Texas Truck Injury Attorneys: Evidence That Can Win Your Truck Accident Case

By Jeremy Steinbren

Immediately following a trucking accident, evidence must be compiled for possible criminal charges as well as civil charges, such as a personal injury lawsuit. The necessary evidence will focus on the truck accident scene, property damage, injuries involved, and information about both the truck driver and the trucking company. Evidence at the Scene of the Truck Accident- It is rare when a truck accident scene does not provide enough evidence to allow investigators to determine what happened and who was at fault. Processing and preserving evidence at the scene of the accident should be done by police, but it is important for you as the victim to record what has occurred, including photographs of the damage and the area, gathering witness information and so on.

Assuming the accident isn't life threatening and you aren't seriously injured, here are seven steps you can take to make sure you're not putting your safety - or your potential settlement - at risk: Be prepared in advance. Have an emergency kit with a cell phone, pen and paper, medical (health insurance) information, and insurance and registration information. Flashlights, a first aid kit and road flares are also good to have on hand. Remain calm after the accident and assess the situation. If you think you're injured, moving may make the injury worse. If a bone or muscle hurts, try to get to a safe place without placing any stress on that body part. If you think your spine is damaged, moving could risk paralysis. In any case where you're injured, moving is not a good idea unless you are in immediate danger. If you are okay, make sure everyone else - including the other driver involved - are also okay. Again - do not move an injured person unless it is necessary.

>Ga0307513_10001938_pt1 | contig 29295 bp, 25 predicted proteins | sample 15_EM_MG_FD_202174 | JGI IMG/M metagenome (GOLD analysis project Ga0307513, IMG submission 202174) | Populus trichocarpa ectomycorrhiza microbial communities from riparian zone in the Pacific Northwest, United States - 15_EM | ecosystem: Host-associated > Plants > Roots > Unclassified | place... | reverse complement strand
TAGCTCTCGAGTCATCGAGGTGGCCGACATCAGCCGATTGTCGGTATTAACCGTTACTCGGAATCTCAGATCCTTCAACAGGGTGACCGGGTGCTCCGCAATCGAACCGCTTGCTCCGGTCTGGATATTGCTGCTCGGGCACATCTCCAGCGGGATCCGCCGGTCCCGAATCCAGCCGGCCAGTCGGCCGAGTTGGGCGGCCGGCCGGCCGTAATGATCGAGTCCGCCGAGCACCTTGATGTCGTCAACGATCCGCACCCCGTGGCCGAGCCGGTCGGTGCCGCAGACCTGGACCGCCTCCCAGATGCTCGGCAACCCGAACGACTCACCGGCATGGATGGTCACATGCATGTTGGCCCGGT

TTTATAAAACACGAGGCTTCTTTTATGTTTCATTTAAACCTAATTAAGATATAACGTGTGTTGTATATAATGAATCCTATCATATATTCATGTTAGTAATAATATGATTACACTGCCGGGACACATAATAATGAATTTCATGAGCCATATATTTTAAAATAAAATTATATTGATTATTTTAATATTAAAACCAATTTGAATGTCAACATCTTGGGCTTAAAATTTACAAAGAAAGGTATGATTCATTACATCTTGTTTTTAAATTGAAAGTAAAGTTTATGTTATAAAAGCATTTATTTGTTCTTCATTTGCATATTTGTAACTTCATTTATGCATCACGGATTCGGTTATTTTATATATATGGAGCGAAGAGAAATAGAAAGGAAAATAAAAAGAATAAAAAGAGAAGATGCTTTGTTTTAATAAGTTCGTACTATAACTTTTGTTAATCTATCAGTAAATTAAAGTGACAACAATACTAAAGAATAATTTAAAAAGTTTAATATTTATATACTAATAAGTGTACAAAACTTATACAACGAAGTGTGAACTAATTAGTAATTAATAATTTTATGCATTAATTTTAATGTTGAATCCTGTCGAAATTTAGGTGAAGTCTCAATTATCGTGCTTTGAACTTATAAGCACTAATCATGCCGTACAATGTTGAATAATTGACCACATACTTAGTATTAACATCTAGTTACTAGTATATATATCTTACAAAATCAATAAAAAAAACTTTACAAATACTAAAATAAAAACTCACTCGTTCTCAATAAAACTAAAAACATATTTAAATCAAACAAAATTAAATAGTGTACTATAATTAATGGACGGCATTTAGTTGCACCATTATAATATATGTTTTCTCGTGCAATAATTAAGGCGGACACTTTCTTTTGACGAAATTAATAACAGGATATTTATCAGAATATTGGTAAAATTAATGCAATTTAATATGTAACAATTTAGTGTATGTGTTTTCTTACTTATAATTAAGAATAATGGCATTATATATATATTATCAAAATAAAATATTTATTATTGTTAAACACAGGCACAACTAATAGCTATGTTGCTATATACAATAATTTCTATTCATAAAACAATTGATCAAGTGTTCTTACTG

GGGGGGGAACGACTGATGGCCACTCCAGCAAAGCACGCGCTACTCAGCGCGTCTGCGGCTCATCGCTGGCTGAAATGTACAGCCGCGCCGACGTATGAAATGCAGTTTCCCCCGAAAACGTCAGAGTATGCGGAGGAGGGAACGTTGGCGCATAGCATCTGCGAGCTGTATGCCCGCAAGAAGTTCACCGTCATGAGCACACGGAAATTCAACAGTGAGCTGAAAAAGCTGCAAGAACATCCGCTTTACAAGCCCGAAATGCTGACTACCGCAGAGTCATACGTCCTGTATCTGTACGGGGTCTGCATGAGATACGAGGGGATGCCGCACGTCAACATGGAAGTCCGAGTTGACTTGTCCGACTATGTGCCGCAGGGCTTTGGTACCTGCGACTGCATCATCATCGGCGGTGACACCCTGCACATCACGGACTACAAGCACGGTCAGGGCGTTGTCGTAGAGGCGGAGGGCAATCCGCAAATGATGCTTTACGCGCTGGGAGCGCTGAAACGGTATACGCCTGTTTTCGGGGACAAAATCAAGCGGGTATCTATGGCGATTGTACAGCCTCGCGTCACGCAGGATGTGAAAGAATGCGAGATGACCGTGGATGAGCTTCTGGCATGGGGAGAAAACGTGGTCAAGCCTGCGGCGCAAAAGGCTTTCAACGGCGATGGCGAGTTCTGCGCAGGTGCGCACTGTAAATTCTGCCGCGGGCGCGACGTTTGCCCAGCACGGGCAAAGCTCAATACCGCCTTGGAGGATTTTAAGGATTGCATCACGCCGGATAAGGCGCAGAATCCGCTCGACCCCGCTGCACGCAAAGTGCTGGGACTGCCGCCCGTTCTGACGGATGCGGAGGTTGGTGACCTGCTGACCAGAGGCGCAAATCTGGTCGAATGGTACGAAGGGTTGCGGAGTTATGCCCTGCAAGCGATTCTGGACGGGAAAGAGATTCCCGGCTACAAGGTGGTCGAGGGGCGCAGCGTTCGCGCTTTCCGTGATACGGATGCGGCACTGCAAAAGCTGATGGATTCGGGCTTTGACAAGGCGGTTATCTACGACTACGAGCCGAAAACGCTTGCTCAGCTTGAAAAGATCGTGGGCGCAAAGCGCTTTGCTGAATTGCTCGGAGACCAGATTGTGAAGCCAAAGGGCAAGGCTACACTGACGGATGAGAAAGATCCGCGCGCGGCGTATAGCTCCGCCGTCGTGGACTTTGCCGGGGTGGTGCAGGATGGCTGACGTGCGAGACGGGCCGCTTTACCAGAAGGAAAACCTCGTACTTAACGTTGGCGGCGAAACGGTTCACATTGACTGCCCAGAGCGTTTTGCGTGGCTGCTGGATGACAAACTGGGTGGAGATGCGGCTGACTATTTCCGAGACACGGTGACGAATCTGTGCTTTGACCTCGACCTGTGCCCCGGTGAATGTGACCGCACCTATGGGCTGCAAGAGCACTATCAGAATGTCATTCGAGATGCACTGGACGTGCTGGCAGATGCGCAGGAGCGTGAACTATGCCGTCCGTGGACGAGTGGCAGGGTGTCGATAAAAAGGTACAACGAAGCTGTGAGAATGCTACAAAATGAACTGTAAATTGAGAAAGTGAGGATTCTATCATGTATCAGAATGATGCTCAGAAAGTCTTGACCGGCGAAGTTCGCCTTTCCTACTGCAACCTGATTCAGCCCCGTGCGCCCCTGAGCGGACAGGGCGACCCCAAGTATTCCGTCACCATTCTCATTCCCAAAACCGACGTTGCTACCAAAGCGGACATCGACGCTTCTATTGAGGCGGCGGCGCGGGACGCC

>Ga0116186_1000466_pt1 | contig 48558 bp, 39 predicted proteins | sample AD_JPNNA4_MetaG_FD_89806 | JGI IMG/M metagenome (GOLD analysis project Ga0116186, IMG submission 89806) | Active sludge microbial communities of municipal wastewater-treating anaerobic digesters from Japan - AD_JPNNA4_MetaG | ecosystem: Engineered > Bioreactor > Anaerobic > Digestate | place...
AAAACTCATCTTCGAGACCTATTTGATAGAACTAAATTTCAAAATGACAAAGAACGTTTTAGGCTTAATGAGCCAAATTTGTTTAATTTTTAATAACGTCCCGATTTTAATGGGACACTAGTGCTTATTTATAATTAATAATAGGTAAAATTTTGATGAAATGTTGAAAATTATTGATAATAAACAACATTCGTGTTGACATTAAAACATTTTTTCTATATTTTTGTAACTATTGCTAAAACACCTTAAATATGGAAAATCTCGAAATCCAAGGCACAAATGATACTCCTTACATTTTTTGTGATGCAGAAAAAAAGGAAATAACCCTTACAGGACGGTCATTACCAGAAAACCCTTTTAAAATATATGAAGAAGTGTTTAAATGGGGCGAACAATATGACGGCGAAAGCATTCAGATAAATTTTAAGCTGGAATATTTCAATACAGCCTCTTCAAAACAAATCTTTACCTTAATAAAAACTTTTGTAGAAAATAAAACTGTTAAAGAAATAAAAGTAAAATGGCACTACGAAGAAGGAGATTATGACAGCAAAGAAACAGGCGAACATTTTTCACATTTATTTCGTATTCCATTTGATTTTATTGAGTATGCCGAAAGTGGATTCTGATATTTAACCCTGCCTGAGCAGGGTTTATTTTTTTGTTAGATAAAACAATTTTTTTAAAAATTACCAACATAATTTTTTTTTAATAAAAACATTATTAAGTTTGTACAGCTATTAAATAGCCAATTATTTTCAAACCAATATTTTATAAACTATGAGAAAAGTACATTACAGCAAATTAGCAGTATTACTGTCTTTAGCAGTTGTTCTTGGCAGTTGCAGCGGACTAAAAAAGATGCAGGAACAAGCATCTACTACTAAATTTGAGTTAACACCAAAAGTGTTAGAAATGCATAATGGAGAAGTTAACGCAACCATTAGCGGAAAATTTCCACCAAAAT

The Logbook- In the truck accident legal case that followed, the lawyer for Sally's family requested the driver's logbook. He also requested bills of lading, fuel receipts, and electronic data from the Global Positioning System used by the driver's company to track his whereabouts. Together, the evidence showed that the driver had not made sure to get adequate rest as required by law. Federal law requires interstate drivers to record, either in written or digital "logbook" how they spend their workday. An interstate trucker is limited to 11 hours over a fourteen hour period. And once that eleven hours are up he must take a rest break lasting for at least ten straight hours.

A full-blown trial on a trucking accident may also involve an accident reconstruction performed by experts in the field. It is vital that none of the vehicles involved in the truck accident are repaired prior to this occurring as it could prevent accurate results from being compiled. After collecting the evidence from the truck accident scene and from the trucking company, your truck accident lawyer will be able to determine who is at fault and start working on your case. Even something as simple as a log book can determine negligence if the truck driver was working longer hours than allowed by federal law. That's why a qualified Texas truck injury attorneys is so imperative to your personal injury case.

What To Do In Case Of A Truck Crash- Here are some tips to follow if you are involved in a truck accident legal matter: Never sign anything under pressure; Take photographs and or video of the crash site and the vehicles involved in the accident; Do not sell or otherwise dispose of the vehicle involved in the crash; Collect and preserve evidence after the crash; Contact Texas truck injury attorneys immediately.

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